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Pasture Walk Tours

Grahams Organics Rosebush, MI

Graham’s Organics is the culmination of four generations spanning over 100 years of agricultural and livestock production. Understanding the need to give back to the land and having the insight to implement the process, Graham’s Organics achieved organic certification in 1995 with OCIA (Organic Crop Improvement Association, Inc.). The farm consists of 1200 certified acres on which we grow corn, soybeans, barley, oats, spelt, alfalfa and pastures consisting of clovers and grasses.  On these pastures, with rotational grazing, we raise our chickens, turkeys and Black Angus beef.  The purebred Angus Beef herd represents 40 years of selective breeding. With the increasing demand for organic feeds and since we were already making feeds for our own livestock, our feed mill was established. In 2005 we saw the need for a place to process our livestock and still maintain the organic status, thus Graham’s Organic Meats and Processing was established.  This is a USDA, custom and certified organic slaughterhouse.  This enables us and other local livestock producers to get our products into the wholesale and retail markets.

Ebels General Store, Falmouth, MI

Successive generations have operated Ebels General Store for 5 generations. Chris Ebels began the endeavor in 1920. He started by delivering goods with a horse drawn cart around the Falmouth area. In 1927 Chris moved his store building to the store’s current location with a full basement under the main floor. Chris added groceries to the hardware and implement lines during the depression. After Chris died, his son John took over the store and joined the Spartan Food Company in 1939. John’s son Harold worked for his father for many years, and in 1960 he purchased a half interest in the store. Harold became complete owner in 1965. In the fall of 1971, Harold completed an addition of the store that doubled its size. Harold also did another addition in 1978 that doubled the size of the store once again. In the early 1980’s several national retailers moved into the area, and with them came more competition at the grocery retail level for local stores. This led Mark & Dawn to begin to diversify their services. They started to offer butchering and meat processing services. This led to processing deer and making smoked meats for customers. Mark’s smoked meats became well known around the area, and eventually demand for them led Mark & Dawn to start Little Town Jerky in 1994. In 2002, Mark’s processing had grown to the point where it needed a major expansion to maintain operations. A new butchering facility was constructed and completed in 2004. The new facility is approved and inspected daily by the United States Department of Agriculture. Ebels General Store also is well known for their retail meat selection. The Ebels family strives to offer great quality meats at very competitive prices. On a busy Saturday there are often 10-15 people at the service meat counter to purchase their meats. Ebels Meat Department works to provide excellent customer service – be it slicing a slab of bacon from sister company Little Town Jerky, or cutting a whole New York strip loin. Besides a great meat department, the store also offers a full line of groceries, produce, frozen foods, and dairy; provided by Nash Finch Company since 2012.  Nash Finch, a grocery supplier since 1904, provides Ebels with the quality private label, Our Family Brand.  Today, Mark & Dawn enjoy working alongside three of their children and their spouses.  Mark and Dawn would like to thank the great team of associates they have been blessed with in all areas of the businesses. Many have been with the company for multiple years and through all the transitions along the way.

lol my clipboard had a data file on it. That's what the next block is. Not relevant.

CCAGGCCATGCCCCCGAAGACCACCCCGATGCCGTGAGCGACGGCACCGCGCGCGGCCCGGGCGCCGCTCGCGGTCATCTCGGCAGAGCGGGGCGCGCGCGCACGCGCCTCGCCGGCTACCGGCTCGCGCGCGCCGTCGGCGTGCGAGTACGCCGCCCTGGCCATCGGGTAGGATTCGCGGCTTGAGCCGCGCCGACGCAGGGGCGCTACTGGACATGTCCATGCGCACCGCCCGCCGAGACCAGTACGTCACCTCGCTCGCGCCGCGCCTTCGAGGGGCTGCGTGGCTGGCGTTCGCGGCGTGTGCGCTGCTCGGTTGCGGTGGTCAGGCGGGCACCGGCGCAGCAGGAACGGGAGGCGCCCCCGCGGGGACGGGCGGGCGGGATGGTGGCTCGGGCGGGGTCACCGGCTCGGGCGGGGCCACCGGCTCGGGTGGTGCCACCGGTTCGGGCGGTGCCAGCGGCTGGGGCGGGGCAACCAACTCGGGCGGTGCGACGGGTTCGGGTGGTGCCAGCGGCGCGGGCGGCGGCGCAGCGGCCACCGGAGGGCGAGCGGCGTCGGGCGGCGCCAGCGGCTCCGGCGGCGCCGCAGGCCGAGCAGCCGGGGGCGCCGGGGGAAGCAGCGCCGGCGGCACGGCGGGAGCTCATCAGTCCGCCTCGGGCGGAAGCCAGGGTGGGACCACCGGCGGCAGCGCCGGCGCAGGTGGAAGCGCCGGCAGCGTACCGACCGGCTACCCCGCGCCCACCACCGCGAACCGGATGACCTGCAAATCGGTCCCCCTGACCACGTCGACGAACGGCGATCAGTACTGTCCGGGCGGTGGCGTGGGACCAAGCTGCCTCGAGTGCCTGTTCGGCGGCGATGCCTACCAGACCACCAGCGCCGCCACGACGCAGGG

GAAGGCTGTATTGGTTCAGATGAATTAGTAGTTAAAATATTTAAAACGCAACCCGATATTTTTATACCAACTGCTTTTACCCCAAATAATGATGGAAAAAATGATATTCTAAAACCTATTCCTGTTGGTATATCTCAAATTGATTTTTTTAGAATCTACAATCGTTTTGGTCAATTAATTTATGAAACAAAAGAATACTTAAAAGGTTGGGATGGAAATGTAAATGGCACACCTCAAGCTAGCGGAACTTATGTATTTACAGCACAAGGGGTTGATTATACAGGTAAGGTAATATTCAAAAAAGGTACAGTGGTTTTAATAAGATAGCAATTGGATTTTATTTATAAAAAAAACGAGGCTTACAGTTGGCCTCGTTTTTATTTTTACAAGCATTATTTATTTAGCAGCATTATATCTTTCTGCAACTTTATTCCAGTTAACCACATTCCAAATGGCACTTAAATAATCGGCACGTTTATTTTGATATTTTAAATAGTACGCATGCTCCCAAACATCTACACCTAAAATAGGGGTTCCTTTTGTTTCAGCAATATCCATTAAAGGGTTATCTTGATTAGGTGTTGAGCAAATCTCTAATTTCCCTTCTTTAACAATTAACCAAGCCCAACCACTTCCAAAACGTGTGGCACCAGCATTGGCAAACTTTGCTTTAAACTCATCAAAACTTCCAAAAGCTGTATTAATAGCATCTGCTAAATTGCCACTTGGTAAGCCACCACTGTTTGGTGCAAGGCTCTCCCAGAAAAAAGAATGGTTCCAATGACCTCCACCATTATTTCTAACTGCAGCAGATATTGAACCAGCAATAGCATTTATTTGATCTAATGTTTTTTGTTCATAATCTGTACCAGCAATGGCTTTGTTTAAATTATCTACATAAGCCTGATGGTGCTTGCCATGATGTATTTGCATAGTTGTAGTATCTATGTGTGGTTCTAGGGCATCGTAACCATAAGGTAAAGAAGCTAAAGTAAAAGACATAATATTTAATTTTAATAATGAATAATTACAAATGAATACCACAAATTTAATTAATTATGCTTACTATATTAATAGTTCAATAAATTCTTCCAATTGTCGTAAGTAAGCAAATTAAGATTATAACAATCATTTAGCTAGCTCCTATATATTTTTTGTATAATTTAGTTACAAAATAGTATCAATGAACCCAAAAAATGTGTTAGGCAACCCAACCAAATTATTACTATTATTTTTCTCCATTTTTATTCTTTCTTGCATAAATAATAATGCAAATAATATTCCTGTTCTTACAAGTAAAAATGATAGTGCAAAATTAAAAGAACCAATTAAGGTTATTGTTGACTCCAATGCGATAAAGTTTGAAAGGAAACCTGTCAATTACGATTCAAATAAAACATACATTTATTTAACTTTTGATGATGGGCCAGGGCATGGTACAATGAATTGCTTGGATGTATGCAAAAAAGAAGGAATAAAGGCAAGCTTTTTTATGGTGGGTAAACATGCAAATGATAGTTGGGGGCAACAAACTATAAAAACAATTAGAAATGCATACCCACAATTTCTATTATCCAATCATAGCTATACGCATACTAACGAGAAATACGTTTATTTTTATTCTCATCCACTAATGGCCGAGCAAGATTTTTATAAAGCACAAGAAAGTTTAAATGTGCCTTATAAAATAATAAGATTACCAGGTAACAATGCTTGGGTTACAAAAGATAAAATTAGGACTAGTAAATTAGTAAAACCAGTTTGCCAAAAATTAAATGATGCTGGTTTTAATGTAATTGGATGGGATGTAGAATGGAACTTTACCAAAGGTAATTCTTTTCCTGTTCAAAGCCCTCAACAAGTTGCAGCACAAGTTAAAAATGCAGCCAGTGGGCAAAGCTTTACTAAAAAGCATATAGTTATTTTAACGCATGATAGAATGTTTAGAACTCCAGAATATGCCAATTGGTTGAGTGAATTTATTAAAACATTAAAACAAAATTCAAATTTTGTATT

Lake City Research Center, Michigan State University, Lake City, MI

The Lake City Research Center includes 810 acres of managed land and 150 Red Angus beef cows in a geographic area suitable for forage-based livestock enterprises, potato production and bioenergy crop production. It supports research on forage and beef production systems that are holistic, sustainable and profitable. The center’s mission is to bring about practical, common-sense solutions to agricultural sustainability obstacles using research- and knowledge-based problem solving with the assistance of industry partners and the community. Currently there are multiple federal research projects investigating the influence of forage type on grass finishing of beef cattle, management impact on greenhouse gas flux, and developing more streamlined local beef value chains.


Pre-registration is required, register here. The buses will depart at 7:30 am and return around 6:30 pm. It is $45 per person to ride the provided bus ride and lunch. Short presentations will occur during the bus ride.

If you do not want to ride the bus but would still like to participate in the tours, that is fine as well. The tours and lunch will be $20. Contact us for any other questions.